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Wine to five: Shane Jones, wine and sake educator

Inside a professional’s everyday life, Decanter speaks to wine and sake educator, Shane Jones.

Born in the Turks and Caicos Islands, Shane Jones is a freelance wine and sake educator based in London. He completed his WSET diploma in Wines and Spirits in 2014, winning the Moët & Chandon Sparkling Wine Prize.

A graduate of the Sake & Shochu Academy in Japan, he is also a Certified Sake Sommelier (SSA). Currently in Stage 1 of the MW programme, his study is being supported by Decanter. Jones teaches at various institutions in the UK, as well as in France and Germany.


What’s the best thing about your job?

It brings me immeasurable happiness. After a day or an evening of teaching I feel as though I haven’t been at work, and I consider myself rather lucky that my journey has brought me to this specialist area. Sharing my knowledge with others is an absolute delight and I’m constantly challenged to deliver what can sometimes be highly technical detail to students with varying learning abilities. Did I say how rewarding this is? It is! We’re all challenged and all the better for it.

And the worst?

When students try their hardest, yet cave under exam pressure by failing to make a passing grade. My advice to them is to just try again. I believe there is always a rainbow at the end of the tunnel.

What’s the most common misconception about your job?

I’m often greeted with looks of bewilderment when I explain that I teach full time. It is far from one of the more mainstream careers in the industry, but I honestly believe it is the most fun and satisfying. We do need more of us to ensure there’s a cadre of educators delivering exceptional teaching for all who want to learn.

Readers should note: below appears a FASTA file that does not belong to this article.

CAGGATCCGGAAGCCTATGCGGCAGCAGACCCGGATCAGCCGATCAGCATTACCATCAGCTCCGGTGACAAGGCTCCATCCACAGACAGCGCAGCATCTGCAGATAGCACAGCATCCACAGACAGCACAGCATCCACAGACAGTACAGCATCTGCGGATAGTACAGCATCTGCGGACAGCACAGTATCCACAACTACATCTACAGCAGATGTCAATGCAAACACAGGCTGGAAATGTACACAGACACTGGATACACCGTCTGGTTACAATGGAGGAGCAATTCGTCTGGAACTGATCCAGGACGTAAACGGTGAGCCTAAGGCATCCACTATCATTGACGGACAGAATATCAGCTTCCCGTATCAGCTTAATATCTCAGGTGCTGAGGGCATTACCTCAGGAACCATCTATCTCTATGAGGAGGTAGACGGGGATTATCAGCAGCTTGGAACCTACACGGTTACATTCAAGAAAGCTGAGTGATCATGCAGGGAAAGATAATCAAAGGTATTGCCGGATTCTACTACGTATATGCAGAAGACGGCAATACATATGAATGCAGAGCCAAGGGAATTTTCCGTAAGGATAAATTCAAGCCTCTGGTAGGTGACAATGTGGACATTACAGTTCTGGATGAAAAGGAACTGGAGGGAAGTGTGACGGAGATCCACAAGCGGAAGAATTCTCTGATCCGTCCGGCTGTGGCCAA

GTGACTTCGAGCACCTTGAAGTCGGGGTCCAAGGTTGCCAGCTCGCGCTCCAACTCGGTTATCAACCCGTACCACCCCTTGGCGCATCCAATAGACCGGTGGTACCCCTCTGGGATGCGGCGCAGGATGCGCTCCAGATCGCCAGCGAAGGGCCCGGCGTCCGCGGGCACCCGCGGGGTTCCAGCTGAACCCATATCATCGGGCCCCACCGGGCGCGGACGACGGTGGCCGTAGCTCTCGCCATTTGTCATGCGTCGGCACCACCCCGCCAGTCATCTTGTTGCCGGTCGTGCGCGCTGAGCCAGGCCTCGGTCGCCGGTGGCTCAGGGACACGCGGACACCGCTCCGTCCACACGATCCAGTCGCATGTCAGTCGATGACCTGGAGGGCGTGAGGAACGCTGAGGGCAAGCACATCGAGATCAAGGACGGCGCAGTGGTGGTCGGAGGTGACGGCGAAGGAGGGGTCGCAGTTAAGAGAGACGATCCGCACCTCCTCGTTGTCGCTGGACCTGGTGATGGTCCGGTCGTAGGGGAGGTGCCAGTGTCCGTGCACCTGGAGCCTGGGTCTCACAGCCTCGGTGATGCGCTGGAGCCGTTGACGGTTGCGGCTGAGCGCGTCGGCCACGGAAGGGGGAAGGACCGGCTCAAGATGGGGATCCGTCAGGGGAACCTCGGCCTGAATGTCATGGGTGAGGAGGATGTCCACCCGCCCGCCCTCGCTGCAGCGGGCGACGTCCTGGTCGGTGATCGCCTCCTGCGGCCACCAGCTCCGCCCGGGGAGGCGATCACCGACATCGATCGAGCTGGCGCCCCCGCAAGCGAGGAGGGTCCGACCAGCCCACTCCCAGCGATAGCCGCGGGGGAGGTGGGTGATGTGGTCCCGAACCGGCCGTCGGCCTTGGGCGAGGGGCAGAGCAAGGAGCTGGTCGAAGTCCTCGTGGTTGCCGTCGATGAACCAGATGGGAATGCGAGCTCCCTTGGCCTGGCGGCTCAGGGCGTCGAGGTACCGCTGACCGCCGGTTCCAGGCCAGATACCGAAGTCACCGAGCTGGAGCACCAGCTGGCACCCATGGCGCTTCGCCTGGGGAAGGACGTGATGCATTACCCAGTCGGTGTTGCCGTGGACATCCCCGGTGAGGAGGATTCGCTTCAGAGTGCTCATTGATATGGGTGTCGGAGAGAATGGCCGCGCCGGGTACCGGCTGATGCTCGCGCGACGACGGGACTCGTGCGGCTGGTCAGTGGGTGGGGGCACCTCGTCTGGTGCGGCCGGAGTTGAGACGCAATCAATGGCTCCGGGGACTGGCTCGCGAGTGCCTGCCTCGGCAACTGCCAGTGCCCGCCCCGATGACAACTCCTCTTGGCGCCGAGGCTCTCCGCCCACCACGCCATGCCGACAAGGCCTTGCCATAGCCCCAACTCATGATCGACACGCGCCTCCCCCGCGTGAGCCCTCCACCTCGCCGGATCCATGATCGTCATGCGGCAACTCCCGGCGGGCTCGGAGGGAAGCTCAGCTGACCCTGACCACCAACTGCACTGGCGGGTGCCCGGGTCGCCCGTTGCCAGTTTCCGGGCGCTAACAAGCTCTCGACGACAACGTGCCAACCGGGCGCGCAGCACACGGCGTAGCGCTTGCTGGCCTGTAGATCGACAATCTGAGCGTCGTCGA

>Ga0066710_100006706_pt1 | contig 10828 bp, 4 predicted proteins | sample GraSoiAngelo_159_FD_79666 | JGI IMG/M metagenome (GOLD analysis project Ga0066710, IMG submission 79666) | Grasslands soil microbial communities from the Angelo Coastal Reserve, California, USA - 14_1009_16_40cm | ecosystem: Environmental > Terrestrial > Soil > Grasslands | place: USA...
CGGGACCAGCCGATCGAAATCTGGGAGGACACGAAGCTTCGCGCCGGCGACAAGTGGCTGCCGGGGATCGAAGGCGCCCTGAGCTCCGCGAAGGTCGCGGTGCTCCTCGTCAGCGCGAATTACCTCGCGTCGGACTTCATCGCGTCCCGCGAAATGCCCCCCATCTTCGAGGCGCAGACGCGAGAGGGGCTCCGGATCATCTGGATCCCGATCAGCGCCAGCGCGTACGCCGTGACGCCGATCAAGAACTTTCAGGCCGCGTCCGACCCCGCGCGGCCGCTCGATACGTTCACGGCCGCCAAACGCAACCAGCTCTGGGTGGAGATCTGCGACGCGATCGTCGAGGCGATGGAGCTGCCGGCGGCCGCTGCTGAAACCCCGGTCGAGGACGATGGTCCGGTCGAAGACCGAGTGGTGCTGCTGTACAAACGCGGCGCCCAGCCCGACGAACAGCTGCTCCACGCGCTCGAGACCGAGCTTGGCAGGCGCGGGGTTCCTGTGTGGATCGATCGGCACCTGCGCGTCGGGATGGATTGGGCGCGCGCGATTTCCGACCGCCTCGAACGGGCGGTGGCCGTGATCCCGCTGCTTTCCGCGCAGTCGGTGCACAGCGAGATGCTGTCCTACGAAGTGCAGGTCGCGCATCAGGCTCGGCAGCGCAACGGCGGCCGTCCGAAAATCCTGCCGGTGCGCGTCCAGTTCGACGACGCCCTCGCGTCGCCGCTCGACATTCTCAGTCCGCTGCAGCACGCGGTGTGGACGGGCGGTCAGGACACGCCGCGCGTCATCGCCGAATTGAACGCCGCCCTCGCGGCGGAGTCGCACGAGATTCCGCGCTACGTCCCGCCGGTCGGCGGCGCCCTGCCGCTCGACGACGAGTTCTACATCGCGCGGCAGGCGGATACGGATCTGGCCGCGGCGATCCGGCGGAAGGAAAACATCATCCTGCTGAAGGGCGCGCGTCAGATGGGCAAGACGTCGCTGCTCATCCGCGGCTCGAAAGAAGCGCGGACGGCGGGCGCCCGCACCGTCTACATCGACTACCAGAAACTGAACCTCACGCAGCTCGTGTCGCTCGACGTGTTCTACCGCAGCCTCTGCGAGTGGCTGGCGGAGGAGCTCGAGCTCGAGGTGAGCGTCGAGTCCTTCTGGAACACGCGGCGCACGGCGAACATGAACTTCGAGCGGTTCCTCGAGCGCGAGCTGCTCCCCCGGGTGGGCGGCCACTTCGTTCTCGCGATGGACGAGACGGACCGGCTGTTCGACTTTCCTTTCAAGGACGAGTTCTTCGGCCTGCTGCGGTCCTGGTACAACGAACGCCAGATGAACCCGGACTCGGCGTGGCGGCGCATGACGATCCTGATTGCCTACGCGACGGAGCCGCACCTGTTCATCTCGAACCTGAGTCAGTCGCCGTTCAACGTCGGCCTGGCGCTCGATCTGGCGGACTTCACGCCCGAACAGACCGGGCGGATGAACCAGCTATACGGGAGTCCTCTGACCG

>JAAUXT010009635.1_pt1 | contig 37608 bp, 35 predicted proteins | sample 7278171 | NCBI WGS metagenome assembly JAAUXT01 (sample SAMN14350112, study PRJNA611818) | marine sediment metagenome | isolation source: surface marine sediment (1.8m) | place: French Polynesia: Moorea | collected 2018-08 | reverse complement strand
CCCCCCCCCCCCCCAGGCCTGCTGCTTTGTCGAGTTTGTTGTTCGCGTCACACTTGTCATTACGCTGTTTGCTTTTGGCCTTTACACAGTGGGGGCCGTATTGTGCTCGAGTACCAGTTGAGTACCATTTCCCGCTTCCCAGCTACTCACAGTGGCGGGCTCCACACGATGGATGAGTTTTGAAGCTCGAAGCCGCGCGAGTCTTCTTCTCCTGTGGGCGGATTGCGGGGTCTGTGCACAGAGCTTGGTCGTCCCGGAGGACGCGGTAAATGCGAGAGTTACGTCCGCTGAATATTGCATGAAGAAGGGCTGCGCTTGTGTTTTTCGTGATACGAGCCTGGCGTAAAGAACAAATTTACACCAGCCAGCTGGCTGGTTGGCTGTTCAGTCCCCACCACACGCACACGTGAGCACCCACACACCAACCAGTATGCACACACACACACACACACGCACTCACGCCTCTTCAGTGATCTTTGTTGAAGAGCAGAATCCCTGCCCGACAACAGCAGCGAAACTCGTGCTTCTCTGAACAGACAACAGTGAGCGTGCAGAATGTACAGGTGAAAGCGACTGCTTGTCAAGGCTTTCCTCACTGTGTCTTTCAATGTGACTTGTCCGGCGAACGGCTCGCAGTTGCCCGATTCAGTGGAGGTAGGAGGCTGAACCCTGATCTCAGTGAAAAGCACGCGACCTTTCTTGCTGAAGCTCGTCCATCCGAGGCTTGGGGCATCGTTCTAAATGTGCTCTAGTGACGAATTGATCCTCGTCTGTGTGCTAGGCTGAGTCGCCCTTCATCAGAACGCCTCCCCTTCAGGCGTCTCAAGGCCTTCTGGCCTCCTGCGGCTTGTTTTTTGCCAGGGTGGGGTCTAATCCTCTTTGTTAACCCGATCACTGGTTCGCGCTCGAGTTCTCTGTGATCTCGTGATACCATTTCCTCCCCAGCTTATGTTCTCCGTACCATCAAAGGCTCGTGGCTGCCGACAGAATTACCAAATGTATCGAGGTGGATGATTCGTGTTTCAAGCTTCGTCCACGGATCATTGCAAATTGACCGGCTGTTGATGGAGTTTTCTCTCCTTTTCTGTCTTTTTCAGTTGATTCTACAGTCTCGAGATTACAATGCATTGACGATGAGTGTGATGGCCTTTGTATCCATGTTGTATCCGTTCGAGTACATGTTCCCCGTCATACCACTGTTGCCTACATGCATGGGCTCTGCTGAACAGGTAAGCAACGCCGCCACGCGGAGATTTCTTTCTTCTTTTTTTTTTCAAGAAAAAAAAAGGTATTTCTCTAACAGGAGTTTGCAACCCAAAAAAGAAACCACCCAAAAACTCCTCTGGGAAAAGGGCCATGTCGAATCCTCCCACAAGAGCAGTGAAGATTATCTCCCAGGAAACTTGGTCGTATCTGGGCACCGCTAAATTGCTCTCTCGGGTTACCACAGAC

What was your greatest moment?

In 2015, when I collected my WSET Diploma in Wines and Spirits at the graduation ceremony. It was an investment I made in myself and I was proud to have succeeded. The moment became even sweeter when I also scooped the Moët & Chandon Prize.

And your greatest mistake?

I really don’t think I’ve made any. Not yet, at least. I sometimes wonder, though, why I didn’t pursue education much earlier in my career. Now, I can’t imagine doing anything else.

How’s your work/life balance?

I often teach evenings during the week as well as some weekend days. This does limit one’s ability to be sociable. Over time, I’ve managed to find a balance that works for me, which sometimes means having to turn down work. It was quite a challenge in the early days, but now it is very good indeed.

Which wine do you recommend most often to friends?

I’ve long been a lover of Pinot Noir and, in particular, Spätburgunder from the Ahr valley in Germany. The best of these are certainly more affordable than their Burgundian cousins and yet have the same capacity to evolve into the most beautiful and complex examples of the grape variety. The purity of the fruit just sets my heart racing… I’m rather partial to bottles from Jean Stodden.

Why should we all be drinking sake?

It’s just as delicious and complex as wine! I’d encourage anyone who has never tried it to give it a go – there’s nothing to lose. Do seek advice from a retailer and try to taste many different interpretations before dismissing it. Like wine, there are some styles that suit one’s personal taste more than others. Personally, I like the variety that’s on offer, and there are some great stories behind a lot of bottles.


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